Ex­perts en­cour­age more pub­lic aware­ness on Rus­sian med­dling

Kuwait Times - - INTERNATIONAL -

The United States will get hit again by Rus­sian cy­ber­at­tacks if the coun­try doesn’t pay closer at­ten­tion and work more closely with Euro­pean al­lies who are also vic­tims, in­ter­na­tional elec­tions ex­perts warned. In tes­ti­mony be­fore the Se­nate In­tel­li­gence Com­mit­tee, ex­perts de­scribed ex­ten­sive Rus­sian in­ter­fer­ence in Euro­pean elec­tions and en­cour­aged more aware­ness among the Amer­i­can of how Rus­sians are try­ing to un­der­mine US can­di­dates and faith in govern­ment.

One wit­ness, a for­mer US am­bas­sador to NATO, crit­i­cized both for­mer Pres­i­dent Barack Obama and cur­rent Pres­i­dent Don­ald Trump for not do­ing more to pub­li­cize the prob­lem and com­bat it. “I do think that it’s time for Congress and not the pres­i­dent to lead the re­sponse to Rus­sia’s cy­ber­at­tack on the United States,” said Ni­cholas Burns, who worked as NATO am­bas­sador and un­der­sec­re­tary at the State Depart­ment un­der Pres­i­dent Ge­orge W Bush. Burns crit­i­cized Obama for not do­ing more as it be­came ap­par­ent dur­ing last year’s elec­tion that Rus­sia was try­ing to in­ter­fere.

But he had harsher words for Trump, say­ing he hadn’t been skep­ti­cal enough of Rus­sia’s role in the elec­tion. “If he con­tin­ues to refuse to act, it’s a dere­lic­tion of his most ba­sic duty to pro­tect the coun­try,” Burns said. Rus­sian of­fi­cials have de­nied any med­dling in the 2016 elec­tion. US in­tel­li­gence of­fi­cials have con­cluded that Pres­i­dent Vladimir Putin was re­spon­si­ble. Burns rec­om­mended that the United States work more closely with Europe to iden­tify Rus­sia’s cy­ber dis­in­for­ma­tion - fake news spread through so­cial me­dia, for ex­am­ple - and share in­for­ma­tion in real time. He also rec­om­mended that US print, ra­dio and tele­vi­sion net­works find ways to quickly dis­credit those Rus­sian ef­forts as they hap­pen. Ja­nis Sarts, di­rec­tor of the NATO Strate­gic Com­mu­ni­ca­tions Cen­tre of Ex­cel­lence, said “so­ci­ety and its per­cep­tions” are the main tar­get of Rus­sian in­flu­ence op­er­a­tions, so pop­u­lar aware­ness that they are hap­pen­ing is key. “We have seen re­silience lev­els raise in­stantly as so­ci­ety rec­og­nizes be­ing tar­geted,” he said.

All four wit­nesses - Burns, Sarts, Am­bas­sador Vesko Garce­vic of Bos­ton Univer­sity and Dr Con­stanze Stelzen­mueller of The Brook­ings In­sti­tu­tion - said they be­lieve Putin is di­rectly re­spon­si­ble for the ef­forts to in­flu­ence the elec­tion. Se­na­tors ex­pressed con­cerns that there would be more ef­forts to un­der­mine next year’s con­gres­sional elec­tions, and com­mit­tee Chair­man Richard Burr, R-NC, agreed the US must “lean on our al­lies” as those elec­tions ap­proach. “We must ad­vance more quickly than our ad­ver­sary and only to­gether can we do so,” Burr said.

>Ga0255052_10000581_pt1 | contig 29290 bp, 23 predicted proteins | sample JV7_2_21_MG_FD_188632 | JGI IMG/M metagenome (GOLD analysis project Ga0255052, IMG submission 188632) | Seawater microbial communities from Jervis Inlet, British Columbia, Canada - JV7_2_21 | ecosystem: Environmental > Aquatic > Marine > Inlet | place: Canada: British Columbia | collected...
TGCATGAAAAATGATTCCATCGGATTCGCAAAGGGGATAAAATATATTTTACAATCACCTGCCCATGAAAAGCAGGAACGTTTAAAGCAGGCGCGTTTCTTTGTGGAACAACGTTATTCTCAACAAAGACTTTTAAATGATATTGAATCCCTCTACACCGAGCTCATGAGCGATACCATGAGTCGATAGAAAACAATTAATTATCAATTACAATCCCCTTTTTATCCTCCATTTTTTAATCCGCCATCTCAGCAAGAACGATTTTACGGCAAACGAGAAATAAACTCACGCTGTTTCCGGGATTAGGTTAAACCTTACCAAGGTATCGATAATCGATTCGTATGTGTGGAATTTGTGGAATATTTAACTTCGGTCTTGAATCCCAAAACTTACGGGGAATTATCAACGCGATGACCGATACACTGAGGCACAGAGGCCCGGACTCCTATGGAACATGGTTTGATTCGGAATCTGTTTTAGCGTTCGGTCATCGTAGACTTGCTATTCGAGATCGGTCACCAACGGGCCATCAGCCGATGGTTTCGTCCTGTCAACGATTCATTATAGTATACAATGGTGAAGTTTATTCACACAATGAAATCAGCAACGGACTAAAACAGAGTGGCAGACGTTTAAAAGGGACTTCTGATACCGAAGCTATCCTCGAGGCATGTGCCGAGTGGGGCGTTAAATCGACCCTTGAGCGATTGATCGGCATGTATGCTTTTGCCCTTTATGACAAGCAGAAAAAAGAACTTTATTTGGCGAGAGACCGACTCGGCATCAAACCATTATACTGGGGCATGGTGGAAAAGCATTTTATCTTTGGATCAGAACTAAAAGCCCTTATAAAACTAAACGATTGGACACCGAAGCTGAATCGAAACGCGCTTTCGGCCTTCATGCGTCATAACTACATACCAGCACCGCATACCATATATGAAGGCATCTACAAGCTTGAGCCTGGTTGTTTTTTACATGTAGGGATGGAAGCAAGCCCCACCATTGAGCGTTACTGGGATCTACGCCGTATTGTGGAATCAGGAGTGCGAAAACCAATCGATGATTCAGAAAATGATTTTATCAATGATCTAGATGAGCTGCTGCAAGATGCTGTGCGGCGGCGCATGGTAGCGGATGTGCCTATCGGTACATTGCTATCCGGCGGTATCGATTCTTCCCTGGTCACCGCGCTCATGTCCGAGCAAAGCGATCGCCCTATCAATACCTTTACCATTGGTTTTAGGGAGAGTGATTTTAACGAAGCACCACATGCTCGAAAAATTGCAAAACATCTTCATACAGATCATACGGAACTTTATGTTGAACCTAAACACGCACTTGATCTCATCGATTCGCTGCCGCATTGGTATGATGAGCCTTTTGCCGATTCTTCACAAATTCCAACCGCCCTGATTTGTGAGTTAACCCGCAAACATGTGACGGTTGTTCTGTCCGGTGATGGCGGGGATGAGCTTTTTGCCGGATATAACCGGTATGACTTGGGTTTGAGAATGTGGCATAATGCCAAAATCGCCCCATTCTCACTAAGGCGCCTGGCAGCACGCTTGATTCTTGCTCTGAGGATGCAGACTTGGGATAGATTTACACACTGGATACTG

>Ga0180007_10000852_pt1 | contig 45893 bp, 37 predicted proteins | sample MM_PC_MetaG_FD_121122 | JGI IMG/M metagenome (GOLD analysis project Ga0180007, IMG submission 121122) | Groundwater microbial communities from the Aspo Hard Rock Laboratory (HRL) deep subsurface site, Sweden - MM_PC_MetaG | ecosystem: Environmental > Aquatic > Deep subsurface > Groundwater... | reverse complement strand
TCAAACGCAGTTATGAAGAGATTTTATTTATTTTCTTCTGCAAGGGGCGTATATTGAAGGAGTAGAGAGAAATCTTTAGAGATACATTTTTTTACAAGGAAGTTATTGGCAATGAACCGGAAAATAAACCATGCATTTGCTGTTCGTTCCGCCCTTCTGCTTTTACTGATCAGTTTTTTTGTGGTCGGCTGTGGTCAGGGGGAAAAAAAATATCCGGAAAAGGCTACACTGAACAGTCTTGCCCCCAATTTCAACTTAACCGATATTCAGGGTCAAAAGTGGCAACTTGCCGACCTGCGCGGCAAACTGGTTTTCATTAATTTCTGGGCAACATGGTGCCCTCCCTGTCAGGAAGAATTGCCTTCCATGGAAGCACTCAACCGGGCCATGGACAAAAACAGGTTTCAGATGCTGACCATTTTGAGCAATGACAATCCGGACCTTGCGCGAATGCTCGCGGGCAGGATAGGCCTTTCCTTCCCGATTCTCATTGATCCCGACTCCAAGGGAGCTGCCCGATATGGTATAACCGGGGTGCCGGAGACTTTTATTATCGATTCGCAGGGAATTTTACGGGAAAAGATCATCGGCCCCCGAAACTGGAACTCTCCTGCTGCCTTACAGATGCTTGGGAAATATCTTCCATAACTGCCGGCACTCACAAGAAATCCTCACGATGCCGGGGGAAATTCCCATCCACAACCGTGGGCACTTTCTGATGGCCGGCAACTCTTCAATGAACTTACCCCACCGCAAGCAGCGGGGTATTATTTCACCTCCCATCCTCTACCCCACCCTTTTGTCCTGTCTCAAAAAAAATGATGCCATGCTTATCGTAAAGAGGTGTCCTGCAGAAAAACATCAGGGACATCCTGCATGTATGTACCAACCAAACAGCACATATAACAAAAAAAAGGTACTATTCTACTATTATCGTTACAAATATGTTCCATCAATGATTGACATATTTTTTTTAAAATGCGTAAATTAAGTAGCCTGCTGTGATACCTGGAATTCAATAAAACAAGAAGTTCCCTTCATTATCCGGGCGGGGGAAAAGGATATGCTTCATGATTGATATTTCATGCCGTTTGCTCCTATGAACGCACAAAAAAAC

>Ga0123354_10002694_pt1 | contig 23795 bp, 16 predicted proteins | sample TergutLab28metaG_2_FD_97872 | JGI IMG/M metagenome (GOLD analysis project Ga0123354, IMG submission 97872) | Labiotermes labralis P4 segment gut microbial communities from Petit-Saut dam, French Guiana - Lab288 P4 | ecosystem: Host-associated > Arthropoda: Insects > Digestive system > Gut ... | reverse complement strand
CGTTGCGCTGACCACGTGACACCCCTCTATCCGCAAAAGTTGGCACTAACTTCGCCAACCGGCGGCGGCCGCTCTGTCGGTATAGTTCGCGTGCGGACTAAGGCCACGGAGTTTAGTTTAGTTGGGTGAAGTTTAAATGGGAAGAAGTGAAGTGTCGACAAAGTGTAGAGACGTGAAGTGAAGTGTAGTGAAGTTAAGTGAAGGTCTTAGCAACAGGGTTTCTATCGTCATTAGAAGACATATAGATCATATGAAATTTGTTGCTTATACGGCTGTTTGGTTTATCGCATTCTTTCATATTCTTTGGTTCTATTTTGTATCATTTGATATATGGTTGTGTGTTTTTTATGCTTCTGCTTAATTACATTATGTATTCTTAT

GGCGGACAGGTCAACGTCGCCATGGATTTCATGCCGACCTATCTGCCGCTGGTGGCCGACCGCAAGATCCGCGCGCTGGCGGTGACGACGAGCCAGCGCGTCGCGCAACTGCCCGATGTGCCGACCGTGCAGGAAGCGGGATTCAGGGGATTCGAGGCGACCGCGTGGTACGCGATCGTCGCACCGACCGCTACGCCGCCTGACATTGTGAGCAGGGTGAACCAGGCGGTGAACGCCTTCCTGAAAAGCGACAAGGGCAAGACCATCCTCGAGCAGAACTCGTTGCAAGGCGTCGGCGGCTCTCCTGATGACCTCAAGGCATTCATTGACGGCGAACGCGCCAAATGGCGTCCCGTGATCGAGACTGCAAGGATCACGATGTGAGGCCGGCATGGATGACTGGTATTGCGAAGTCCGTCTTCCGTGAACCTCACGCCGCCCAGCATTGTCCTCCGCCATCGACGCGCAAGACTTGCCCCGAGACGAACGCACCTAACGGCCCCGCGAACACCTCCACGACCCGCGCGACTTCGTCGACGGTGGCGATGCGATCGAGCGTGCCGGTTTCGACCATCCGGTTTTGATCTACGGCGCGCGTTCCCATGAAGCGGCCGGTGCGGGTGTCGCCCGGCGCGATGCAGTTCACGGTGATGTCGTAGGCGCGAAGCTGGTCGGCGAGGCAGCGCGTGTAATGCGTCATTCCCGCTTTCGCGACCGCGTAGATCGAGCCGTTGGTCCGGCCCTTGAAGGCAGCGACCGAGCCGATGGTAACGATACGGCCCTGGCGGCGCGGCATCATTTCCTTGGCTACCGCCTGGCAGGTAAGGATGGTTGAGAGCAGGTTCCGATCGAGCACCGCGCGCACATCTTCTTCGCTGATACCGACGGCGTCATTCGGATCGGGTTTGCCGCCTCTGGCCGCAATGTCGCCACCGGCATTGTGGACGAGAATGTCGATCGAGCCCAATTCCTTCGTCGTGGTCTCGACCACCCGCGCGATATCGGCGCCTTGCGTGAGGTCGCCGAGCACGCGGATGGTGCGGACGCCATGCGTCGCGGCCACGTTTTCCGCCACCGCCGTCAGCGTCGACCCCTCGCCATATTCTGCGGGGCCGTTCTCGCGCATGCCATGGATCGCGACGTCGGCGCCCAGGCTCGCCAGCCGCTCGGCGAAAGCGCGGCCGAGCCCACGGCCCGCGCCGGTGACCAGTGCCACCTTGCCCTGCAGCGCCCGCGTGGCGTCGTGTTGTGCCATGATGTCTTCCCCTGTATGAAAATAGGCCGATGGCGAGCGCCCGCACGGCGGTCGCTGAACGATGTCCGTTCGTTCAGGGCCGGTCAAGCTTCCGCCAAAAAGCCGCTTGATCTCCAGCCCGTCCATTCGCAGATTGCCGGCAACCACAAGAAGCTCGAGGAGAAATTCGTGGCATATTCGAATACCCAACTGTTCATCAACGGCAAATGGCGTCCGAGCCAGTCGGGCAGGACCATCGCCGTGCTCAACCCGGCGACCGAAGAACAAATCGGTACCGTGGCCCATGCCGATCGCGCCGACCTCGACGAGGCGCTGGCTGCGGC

Af­ter the hear­ing, Burr said he’d like to fin­ish the in­ves­ti­ga­tion into Rus­sian med­dling by the end of this year, but ac­knowl­edged “that’s as­pi­ra­tional right now.” Burr said the panel has an ag­gres­sive sched­ule in July, and may go into the Au­gust re­cess hav­ing done as many as 80 in­ter­views. He also said the Se­nate panel doesn’t have plans at this point to bring in long­time Trump con­fi­dent Roger Stone for an in­ter­view. Stone is sched­uled to ap­pear be­fore the House in­tel­li­gence com­mit­tee next month. “We still have a very dif­fi­cult time un­der­stand­ing whether he has any­thing to con­trib­ute to our in­ves­ti­ga­tion,” Burr said. Stone has said he com­mu­ni­cated with Guc­cifer 2.0, an un­named hacker who has taken credit for break­ing into the servers at the Demo­cratic Na­tional Com­mit­tee. — AP

GELDROP, Nether­lands: A lap­top dis­plays a mes­sage af­ter be­ing in­fected by a ran­somware as part of a world­wide cy­ber­at­tack. The un­prece­dented global ran­somware cy­ber­at­tack has hit more than 200,000 vic­tims in more than 150 coun­tries, Europol ex­ec­u­tive di­rec­tor Rob Wain­wright said. Bri­tain’s state-run Na­tional Health Ser­vice was af­fected by the at­tack. —AFP

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